Hash code for any Apex type via System.hashCode

If you are writing your own class that you want to use in sets or as a map key, you must add equals and hashCode methods as described in Using Custom Types in Map Keys and Sets. But hashCode is usually implemented by combining the hash codes of the fields of the class and until now not all Apex types exposed a hash code value.

This is now addressed in Summer ’14 by the System.hashCode method. It saves a lot of work for SObjects and provides consistency for primitive types.

This test illustrates the method working:

@isTest
private class HashCodeTest {

    @isTest
    static void string() {
        // Already had a hashCode method
        System.assertEquals('hello world'.hashCode(), System.hashCode('hello world'));
    }
        
    @isTest
    static void decimal() {
        // Wasn't available before
        System.assertEquals(3843600, System.hashCode(123.987));
        System.assertEquals(3843600, System.hashCode(123.987));
        System.assertEquals(0, System.hashCode(0));
        System.assertEquals(1, System.hashCode(1));
        System.assertEquals(2, System.hashCode(2));
        System.assertEquals(1024, System.hashCode(3.3));
        System.assertEquals(-720412809, System.hashCode(4773463427.34354345));
    }
    
    @isTest
    static void sobject() {
        // Wasn't available before
        System.assertEquals(-1394890885, System.hashCode(new Contact(
                LastName = 'Doe')));
        System.assertEquals(-1394890885, System.hashCode(new Contact(
                LastName = 'Doe')));
        System.assertEquals(-1474401918, System.hashCode(new Contact(
                LastName = 'Smith')));
        System.assertEquals(744078320, System.hashCode(new Contact(
                LastName = 'Doe', FirstName = 'Jane')));
        System.assertEquals(744095627, System.hashCode(new Contact(
                LastName = 'Doe', FirstName = 'John')));
    }
    
    @isTest
    static void testNull() {
        try {
            System.assertEquals(0, System.hashCode(null));
            System.assert(false);
        } catch (NullPointerException e) {
        }
    }
}

Thanks to Daniel Ballinger for flagging this via a comment on Expose hashCode on all Apex primitives so hashCode viable for custom classes.

How to pass a large number of selections from a standard list view to a Visualforce page

Buttons can be defined and added to an object’s standard list view and these buttons can access the selected objects:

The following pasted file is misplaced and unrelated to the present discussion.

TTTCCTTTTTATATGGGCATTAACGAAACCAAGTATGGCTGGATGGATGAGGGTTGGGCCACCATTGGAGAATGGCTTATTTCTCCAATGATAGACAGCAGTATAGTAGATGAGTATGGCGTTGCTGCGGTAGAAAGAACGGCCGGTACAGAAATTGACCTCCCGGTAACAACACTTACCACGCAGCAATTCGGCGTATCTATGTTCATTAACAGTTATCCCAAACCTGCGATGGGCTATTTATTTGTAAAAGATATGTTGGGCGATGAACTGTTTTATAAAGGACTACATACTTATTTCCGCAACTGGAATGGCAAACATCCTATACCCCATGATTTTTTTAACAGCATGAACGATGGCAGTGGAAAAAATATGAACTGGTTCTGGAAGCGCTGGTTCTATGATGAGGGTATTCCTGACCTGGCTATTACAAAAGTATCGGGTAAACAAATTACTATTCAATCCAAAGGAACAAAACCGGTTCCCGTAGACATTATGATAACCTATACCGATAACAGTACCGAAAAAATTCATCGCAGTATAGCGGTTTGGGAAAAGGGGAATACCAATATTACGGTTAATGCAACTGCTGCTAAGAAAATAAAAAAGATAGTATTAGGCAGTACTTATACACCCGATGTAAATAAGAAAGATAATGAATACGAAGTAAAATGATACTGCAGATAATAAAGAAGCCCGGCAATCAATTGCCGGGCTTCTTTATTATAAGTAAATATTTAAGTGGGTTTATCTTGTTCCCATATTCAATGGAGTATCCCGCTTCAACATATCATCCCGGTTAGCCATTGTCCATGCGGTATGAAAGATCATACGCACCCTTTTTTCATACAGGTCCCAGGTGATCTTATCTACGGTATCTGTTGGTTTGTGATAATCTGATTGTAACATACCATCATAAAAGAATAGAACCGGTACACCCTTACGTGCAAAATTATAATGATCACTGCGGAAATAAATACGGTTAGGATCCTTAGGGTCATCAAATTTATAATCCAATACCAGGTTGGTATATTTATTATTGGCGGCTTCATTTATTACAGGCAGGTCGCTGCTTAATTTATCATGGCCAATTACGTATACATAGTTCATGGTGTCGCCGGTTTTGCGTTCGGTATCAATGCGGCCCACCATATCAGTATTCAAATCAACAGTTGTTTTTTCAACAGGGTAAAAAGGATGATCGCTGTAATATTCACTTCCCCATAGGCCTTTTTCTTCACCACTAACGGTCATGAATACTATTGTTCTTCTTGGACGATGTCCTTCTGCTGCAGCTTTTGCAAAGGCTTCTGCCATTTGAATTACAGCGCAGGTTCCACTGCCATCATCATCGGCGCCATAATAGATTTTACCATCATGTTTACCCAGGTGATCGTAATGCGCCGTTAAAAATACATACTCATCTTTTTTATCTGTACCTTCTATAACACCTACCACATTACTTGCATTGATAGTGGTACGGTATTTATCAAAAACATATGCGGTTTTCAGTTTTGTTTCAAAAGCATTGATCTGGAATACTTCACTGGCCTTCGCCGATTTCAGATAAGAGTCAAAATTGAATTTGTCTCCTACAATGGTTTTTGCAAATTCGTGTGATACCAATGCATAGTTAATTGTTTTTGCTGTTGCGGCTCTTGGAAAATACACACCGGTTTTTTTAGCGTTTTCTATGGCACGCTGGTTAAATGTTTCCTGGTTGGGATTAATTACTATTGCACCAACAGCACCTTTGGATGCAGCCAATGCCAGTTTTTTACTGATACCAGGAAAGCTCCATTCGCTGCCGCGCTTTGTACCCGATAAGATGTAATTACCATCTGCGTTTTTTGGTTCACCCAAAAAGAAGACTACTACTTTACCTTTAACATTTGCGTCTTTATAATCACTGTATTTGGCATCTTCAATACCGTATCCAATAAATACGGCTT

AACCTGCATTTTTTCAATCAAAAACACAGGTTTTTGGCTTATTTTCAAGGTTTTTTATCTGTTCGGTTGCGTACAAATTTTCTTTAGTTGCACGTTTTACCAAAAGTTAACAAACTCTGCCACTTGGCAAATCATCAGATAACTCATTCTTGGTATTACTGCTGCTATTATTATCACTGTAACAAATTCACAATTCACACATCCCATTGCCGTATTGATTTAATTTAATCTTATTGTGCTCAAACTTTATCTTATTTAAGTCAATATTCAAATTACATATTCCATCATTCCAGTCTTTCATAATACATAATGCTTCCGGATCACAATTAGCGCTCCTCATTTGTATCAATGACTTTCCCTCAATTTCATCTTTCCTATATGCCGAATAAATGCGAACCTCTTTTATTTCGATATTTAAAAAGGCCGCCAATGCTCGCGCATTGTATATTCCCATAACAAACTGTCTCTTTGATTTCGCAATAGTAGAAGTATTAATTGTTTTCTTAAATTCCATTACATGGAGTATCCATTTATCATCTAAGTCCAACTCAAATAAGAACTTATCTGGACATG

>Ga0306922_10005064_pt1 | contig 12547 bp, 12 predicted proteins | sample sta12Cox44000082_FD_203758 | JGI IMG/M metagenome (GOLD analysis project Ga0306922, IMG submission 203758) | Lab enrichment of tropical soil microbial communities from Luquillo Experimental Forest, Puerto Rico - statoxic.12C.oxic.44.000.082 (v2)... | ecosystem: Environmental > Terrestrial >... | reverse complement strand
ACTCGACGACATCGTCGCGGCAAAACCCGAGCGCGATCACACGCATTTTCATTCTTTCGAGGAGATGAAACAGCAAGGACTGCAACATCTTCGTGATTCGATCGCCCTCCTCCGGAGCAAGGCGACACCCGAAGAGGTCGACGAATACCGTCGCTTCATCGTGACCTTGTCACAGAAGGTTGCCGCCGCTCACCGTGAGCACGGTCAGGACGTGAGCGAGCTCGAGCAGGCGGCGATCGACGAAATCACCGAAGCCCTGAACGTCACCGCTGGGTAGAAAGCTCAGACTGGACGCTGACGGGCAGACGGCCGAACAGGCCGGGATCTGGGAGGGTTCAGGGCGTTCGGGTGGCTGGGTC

listview

If only a few items are selected then the IDs can be passed on to a Visualforce page like this (a “List Button” with “Display Checkboxes” checked that has behavior “Execute JavaScript” and content source “OnClickJavaScript”):

var ids = {!GETRECORDIDS($ObjectType.Contact)};
if (ids.length) {
    if (ids.length <= 100) {
        window.location = '/apex/Target?ids=' + ids.join(',');
    } else {
        alert('Select 100 or less');
    }
} else {
    alert('Select one or more Contacts');
}

The limit of 100 selected items is imposed because 2k characters is generally considered the longest URL that works safely everywhere, and a GET requires that each 15 character ID is appended to the URL together with a delimiter (to pass the values).

So what if you need to support more than 100 selected objects? (The standard list view UI does allow selections to be made on multiple pages and allows a single page to show up to 200 objects.) Using a POST instead of a GET where the ID values are part of the request body rather than the URL avoids the URL length problem. Here is how to do that:

var ids = {!GETRECORDIDS($ObjectType.Contact)};
if (ids.length) {
    var form = document.createElement("form");
    form.setAttribute("method", "POST");
    form.setAttribute("action", "https://c.na15.visual.force.com/apex/Target");
    var hiddenField = document.createElement("input");
    hiddenField.setAttribute("type", "hidden");
    hiddenField.setAttribute("name", "ids");
    hiddenField.setAttribute("value", ids.join(','));
    form.appendChild(hiddenField);
    document.body.appendChild(form);
    form.submit();
} else {
    alert('Select one or more Contacts');
}

This JavaScript creates a form and posts it to the server. An important part of making this work is that the full target URL needs to be specified as described in this Get POST data via visualforce page article otherwise the Apex controller can’t pickup the posted data via ApexPages.currentPage().getParameters(). An obscure trick to say the least.

This page:

<apex:page controller="Target">
    <h1>Target</h1>
    <apex:repeat value="{!ids}" var="id">
        <div>{!id}</div>
    </apex:repeat>
</apex:page>

and controller:

public with sharing class Target {
    public String[] ids {
        get {
            if (ids == null) {
                String s = ApexPages.currentPage().getParameters().get('ids');
                if (s != null) {
                    ids = s.split(',');
                } else {
                    ids = new String[] {};
                }
            }
            return ids;
        }
        private set;
    }
}

can be used to demonstrate that the IDs are passed correctly for both versions of the JavaScript button.